Changing the frequency of your meals could help you cheat death

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Think being a keto warrior is the only way to eat? Or are you someone who swears by intermittent fasting? Well, although we are told that in today’s world we must have at least three square meals a day – breakfast, lunch and dinner, with additional snacks for those looking to build muscle. – it might be possible to get all the calories and nutrients you need from just one meal a day.

Do you think we look crazy? Listen to us.

The controversial revelation was first brought to our attention during an episode of The Joe Rogan Experience podcast (episode # 1670), which saw host Joe sit down with Australian biologist David Sinclair. David is Professor of Genetics and Co-Director of the Paul F. Glenn Center for Biology of Aging Research at Harvard Medical School.

Watch David Sinclair Talk About Intermittent Fasting

Speaking of longevity, which David says is not about living longer but rather “being healthier for longer,” he claims he “skips meals,” adding: “It’s no it’s not that difficult, now I feel weird if I have a meal for breakfast or lunch, and I try not to overeat.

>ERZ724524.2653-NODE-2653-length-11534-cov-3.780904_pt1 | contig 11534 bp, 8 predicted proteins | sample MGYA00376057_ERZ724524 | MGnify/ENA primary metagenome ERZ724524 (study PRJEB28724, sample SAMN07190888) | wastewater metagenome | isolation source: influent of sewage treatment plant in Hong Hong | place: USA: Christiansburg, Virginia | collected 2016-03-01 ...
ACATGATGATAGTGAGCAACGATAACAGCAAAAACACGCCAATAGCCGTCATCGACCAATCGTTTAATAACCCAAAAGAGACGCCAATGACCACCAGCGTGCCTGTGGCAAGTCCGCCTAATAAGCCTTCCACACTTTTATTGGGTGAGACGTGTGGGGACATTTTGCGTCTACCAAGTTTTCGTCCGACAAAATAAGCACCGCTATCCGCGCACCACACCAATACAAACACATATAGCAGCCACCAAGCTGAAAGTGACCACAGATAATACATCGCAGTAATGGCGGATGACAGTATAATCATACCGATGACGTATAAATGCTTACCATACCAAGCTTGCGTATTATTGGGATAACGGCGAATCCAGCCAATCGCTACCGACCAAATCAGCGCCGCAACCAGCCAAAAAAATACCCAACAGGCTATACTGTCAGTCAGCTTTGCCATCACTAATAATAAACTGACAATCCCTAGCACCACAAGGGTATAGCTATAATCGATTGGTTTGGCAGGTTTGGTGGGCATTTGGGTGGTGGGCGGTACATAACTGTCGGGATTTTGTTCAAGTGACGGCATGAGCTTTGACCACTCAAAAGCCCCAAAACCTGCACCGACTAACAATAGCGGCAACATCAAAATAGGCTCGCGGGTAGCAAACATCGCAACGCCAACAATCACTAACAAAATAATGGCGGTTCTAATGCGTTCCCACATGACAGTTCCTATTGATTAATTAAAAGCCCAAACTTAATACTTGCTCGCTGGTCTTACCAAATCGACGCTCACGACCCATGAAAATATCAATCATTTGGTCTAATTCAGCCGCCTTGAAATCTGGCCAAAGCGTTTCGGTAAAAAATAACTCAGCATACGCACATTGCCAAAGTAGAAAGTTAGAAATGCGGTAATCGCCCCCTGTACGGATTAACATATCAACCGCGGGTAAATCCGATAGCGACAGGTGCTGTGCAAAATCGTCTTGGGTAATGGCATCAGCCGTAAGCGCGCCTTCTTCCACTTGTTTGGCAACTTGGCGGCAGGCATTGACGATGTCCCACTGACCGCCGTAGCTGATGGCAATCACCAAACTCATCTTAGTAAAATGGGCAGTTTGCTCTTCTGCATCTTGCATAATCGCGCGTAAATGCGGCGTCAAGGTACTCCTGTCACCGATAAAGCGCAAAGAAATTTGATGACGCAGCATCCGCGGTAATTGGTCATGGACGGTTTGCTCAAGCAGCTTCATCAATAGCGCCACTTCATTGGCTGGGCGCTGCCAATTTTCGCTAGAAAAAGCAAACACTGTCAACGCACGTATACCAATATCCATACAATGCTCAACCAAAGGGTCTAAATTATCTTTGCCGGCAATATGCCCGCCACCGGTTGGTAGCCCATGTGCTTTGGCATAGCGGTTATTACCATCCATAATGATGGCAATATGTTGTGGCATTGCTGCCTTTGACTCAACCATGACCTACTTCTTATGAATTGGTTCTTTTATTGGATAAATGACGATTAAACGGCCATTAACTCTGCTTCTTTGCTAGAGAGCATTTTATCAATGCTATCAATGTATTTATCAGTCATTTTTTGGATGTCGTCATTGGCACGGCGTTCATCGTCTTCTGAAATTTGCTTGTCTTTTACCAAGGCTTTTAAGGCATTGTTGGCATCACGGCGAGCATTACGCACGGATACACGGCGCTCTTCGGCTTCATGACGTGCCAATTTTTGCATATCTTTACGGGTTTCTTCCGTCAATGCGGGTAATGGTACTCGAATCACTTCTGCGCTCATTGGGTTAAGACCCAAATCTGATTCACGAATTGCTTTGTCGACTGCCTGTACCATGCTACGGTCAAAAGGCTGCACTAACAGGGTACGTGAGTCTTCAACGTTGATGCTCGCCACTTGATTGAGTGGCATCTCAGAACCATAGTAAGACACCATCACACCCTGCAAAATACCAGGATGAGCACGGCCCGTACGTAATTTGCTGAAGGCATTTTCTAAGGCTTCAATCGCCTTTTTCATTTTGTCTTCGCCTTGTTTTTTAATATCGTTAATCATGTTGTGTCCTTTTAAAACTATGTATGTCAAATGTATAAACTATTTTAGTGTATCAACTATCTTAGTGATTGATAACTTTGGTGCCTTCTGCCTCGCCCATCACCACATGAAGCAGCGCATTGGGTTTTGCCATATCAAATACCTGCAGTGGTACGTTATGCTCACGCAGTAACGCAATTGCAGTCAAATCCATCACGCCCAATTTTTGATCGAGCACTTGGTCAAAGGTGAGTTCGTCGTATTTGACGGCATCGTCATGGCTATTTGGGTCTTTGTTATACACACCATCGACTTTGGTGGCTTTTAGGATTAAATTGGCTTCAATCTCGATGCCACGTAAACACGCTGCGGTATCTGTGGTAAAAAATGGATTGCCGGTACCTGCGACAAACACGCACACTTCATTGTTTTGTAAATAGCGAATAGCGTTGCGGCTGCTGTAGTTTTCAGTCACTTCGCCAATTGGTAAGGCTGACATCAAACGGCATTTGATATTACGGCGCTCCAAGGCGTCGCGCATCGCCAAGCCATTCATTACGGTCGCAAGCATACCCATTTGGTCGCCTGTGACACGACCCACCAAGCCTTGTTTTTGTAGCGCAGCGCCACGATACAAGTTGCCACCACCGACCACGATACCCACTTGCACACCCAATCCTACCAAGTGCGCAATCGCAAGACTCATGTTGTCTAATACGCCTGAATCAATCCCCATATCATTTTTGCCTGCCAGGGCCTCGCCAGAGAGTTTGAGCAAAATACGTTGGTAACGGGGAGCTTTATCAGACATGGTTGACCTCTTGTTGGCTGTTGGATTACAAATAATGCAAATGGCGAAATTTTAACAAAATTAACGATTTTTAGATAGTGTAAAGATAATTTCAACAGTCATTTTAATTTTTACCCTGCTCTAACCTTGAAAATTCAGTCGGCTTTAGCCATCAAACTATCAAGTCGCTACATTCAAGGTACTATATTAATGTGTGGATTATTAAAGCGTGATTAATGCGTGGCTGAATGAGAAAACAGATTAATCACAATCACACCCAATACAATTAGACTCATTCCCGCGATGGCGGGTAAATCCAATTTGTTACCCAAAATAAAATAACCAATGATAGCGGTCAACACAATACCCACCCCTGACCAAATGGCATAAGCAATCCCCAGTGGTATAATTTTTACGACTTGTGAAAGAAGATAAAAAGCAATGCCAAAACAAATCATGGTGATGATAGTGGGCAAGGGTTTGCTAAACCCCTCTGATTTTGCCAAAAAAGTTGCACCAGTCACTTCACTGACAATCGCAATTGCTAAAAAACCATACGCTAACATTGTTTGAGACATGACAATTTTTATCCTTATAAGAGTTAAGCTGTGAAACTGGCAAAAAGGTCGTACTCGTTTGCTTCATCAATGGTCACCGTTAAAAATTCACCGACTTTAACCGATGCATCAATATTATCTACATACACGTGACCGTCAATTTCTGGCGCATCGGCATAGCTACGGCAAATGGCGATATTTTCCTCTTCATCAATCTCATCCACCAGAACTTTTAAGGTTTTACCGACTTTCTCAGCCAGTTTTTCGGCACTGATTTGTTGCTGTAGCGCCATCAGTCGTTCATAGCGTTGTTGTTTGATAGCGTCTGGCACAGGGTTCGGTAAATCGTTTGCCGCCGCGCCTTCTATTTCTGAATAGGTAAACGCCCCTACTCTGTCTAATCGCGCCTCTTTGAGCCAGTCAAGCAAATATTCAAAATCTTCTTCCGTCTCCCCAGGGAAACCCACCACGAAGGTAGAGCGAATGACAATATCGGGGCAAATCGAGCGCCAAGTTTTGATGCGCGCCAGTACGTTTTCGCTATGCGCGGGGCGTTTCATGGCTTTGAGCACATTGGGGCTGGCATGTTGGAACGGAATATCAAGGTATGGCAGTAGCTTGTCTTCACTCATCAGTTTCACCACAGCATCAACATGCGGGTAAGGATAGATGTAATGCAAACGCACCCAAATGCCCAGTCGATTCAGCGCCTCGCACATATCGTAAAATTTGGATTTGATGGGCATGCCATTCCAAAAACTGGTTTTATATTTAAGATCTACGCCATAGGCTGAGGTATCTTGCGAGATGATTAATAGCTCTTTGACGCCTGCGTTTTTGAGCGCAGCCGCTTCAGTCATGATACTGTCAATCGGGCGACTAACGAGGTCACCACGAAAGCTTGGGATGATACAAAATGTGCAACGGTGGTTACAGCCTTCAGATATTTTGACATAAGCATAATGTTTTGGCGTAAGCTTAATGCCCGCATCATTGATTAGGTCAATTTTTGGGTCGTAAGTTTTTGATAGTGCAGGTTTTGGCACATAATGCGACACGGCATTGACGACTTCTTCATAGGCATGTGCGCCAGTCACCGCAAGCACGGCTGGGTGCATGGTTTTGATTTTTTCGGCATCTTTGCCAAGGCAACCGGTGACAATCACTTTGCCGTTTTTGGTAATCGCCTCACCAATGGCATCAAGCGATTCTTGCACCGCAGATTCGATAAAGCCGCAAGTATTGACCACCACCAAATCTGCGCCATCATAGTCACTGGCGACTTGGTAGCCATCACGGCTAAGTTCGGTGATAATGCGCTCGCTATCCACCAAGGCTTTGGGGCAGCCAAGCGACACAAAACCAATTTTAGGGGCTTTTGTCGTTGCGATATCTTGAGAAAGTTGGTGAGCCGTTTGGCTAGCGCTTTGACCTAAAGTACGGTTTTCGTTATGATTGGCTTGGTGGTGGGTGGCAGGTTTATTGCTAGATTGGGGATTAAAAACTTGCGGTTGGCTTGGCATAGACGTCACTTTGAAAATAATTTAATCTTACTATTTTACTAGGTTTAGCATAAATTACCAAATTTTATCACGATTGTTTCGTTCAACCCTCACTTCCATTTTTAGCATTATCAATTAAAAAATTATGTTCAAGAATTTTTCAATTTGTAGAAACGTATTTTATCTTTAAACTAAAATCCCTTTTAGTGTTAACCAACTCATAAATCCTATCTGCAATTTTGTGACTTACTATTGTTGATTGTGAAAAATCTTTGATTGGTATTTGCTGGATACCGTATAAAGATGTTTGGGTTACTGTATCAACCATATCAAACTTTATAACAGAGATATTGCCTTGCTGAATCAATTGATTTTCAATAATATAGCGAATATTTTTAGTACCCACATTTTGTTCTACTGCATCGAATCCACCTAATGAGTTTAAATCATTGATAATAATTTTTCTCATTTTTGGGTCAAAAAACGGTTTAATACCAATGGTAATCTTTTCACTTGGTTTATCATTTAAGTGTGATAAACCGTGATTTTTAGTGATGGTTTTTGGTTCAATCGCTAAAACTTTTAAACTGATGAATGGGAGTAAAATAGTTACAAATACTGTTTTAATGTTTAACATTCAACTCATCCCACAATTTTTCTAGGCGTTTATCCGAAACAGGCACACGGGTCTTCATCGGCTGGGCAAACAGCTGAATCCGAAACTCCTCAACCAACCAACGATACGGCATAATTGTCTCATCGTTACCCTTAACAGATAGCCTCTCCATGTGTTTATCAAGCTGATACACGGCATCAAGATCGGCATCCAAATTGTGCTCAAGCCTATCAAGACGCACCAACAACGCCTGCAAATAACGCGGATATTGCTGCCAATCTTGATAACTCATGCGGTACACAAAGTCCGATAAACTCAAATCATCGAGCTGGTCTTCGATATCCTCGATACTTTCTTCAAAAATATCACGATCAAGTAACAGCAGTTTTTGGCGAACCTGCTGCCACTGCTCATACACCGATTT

“This idea of ​​nutritionists, three meals a day plus snacks, never to be hungry, is killing us.”

“We know that if you do these things to animals [restrict eating], in controlled environments, they live longer, much longer, sometimes 20-30% longer because they are healthier. They don’t have cancer, heart disease, or dementia.

“I don’t know why we don’t all do this, I think we just like to sit and eat.”

To better understand exactly what David is claiming, Joe asks him if eating one meal a day helps you live longer because it’s less tiring on your digestive system, or if there is some sort of mechanism that leads to decomposition. of the human body due to overconsumption?

David says it’s more the latter.

“Overconsumption, or just general consumption, makes your body complacent, and we know that in detail at the molecular level. There are genes that respond to how much and what you eat, and whether you exercise, and these are called longevity genes, and they give our bodies resilience.